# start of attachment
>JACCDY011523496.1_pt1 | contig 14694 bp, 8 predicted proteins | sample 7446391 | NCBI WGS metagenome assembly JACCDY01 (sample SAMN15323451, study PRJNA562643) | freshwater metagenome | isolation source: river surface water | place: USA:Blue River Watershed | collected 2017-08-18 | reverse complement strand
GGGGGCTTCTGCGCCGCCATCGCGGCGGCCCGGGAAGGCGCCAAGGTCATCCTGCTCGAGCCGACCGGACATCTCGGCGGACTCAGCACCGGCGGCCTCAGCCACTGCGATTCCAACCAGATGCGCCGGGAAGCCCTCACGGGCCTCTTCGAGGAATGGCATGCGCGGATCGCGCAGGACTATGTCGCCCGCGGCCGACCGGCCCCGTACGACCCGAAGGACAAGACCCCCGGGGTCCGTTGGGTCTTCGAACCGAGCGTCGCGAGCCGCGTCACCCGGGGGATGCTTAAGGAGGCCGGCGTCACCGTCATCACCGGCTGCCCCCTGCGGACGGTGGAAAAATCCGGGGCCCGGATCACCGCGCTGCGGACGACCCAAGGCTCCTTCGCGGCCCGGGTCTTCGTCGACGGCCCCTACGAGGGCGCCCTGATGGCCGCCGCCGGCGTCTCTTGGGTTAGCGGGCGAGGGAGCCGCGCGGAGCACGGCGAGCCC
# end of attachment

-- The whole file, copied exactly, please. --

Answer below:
>JACCDY011523496.1_pt1 | contig 14694 bp, 8 predicted proteins | sample 7446391 | NCBI WGS metagenome assembly JACCDY01 (sample SAMN15323451, study PRJNA562643) | freshwater metagenome | isolation source: river surface water | place: USA:Blue River Watershed | collected 2017-08-18 | reverse complement strand
GGGGGCTTCTGCGCCGCCATCGCGGCGGCCCGGGAAGGCGCCAAGGTCATCCTGCTCGAGCCGACCGGACATCTCGGCGGACTCAGCACCGGCGGCCTCAGCCACTGCGATTCCAACCAGATGCGCCGGGAAGCCCTCACGGGCCTCTTCGAGGAATGGCATGCGCGGATCGCGCAGGACTATGTCGCCCGCGGCCGACCGGCCCCGTACGACCCGAAGGACAAGACCCCCGGGGTCCGTTGGGTCTTCGAACCGAGCGTCGCGAGCCGCGTCACCCGGGGGATGCTTAAGGAGGCCGGCGTCACCGTCATCACCGGCTGCCCCCTGCGGACGGTGGAAAAATCCGGGGCCCGGATCACCGCGCTGCGGACGACCCAAGGCTCCTTCGCGGCCCGGGTCTTCGTCGACGGCCCCTACGAGGGCGCCCTGATGGCCGCCGCCGGCGTCTCTTGGGTTAGCGGGCGAGGGAGCCGCGCGGAGCACGGCGAGCCC